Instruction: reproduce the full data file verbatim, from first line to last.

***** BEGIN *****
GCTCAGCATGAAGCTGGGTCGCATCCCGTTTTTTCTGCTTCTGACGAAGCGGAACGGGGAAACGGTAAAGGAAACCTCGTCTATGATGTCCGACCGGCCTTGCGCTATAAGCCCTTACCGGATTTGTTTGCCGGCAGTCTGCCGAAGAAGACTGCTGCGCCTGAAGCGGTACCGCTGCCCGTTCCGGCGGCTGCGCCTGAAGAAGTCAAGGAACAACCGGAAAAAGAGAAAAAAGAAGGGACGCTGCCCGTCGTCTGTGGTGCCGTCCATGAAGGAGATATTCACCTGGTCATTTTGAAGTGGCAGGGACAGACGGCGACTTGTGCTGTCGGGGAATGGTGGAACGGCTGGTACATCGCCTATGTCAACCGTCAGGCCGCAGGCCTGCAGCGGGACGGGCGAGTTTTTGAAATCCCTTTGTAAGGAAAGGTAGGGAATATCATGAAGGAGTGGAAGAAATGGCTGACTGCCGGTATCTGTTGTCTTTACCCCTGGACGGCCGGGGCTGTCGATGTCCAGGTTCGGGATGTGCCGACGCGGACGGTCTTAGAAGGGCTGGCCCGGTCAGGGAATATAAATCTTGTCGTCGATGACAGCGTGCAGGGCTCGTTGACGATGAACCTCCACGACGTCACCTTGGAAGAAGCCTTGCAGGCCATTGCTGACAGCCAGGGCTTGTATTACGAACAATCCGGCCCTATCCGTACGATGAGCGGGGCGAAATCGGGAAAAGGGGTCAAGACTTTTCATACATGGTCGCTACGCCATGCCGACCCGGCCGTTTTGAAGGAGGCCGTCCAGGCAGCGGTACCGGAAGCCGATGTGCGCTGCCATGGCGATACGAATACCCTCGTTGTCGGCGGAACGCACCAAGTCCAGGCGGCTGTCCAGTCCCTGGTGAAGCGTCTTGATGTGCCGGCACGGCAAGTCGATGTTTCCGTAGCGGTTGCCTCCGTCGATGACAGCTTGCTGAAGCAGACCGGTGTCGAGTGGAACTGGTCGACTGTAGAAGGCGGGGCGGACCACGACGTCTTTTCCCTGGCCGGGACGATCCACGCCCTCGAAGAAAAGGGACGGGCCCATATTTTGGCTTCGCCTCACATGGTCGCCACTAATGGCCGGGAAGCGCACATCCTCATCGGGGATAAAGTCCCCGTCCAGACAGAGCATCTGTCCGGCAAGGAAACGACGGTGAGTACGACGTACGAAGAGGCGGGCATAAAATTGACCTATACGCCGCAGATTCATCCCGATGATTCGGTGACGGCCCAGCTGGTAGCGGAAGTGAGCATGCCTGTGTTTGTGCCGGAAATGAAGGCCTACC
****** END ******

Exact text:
GCTCAGCATGAAGCTGGGTCGCATCCCGTTTTTTCTGCTTCTGACGAAGCGGAACGGGGAAACGGTAAAGGAAACCTCGTCTATGATGTCCGACCGGCCTTGCGCTATAAGCCCTTACCGGATTTGTTTGCCGGCAGTCTGCCGAAGAAGACTGCTGCGCCTGAAGCGGTACCGCTGCCCGTTCCGGCGGCTGCGCCTGAAGAAGTCAAGGAACAACCGGAAAAAGAGAAAAAAGAAGGGACGCTGCCCGTCGTCTGTGGTGCCGTCCATGAAGGAGATATTCACCTGGTCATTTTGAAGTGGCAGGGACAGACGGCGACTTGTGCTGTCGGGGAATGGTGGAACGGCTGGTACATCGCCTATGTCAACCGTCAGGCCGCAGGCCTGCAGCGGGACGGGCGAGTTTTTGAAATCCCTTTGTAAGGAAAGGTAGGGAATATCATGAAGGAGTGGAAGAAATGGCTGACTGCCGGTATCTGTTGTCTTTACCCCTGGACGGCCGGGGCTGTCGATGTCCAGGTTCGGGATGTGCCGACGCGGACGGTCTTAGAAGGGCTGGCCCGGTCAGGGAATATAAATCTTGTCGTCGATGACAGCGTGCAGGGCTCGTTGACGATGAACCTCCACGACGTCACCTTGGAAGAAGCCTTGCAGGCCATTGCTGACAGCCAGGGCTTGTATTACGAACAATCCGGCCCTATCCGTACGATGAGCGGGGCGAAATCGGGAAAAGGGGTCAAGACTTTTCATACATGGTCGCTACGCCATGCCGACCCGGCCGTTTTGAAGGAGGCCGTCCAGGCAGCGGTACCGGAAGCCGATGTGCGCTGCCATGGCGATACGAATACCCTCGTTGTCGGCGGAACGCACCAAGTCCAGGCGGCTGTCCAGTCCCTGGTGAAGCGTCTTGATGTGCCGGCACGGCAAGTCGATGTTTCCGTAGCGGTTGCCTCCGTCGATGACAGCTTGCTGAAGCAGACCGGTGTCGAGTGGAACTGGTCGACTGTAGAAGGCGGGGCGGACCACGACGTCTTTTCCCTGGCCGGGACGATCCACGCCCTCGAAGAAAAGGGACGGGCCCATATTTTGGCTTCGCCTCACATGGTCGCCACTAATGGCCGGGAAGCGCACATCCTCATCGGGGATAAAGTCCCCGTCCAGACAGAGCATCTGTCCGGCAAGGAAACGACGGTGAGTACGACGTACGAAGAGGCGGGCATAAAATTGACCTATACGCCGCAGATTCATCCCGATGATTCGGTGACGGCCCAGCTGGTAGCGGAAGTGAGCATGCCTGTGTTTGTGCCGGAAATGAAGGCCTACC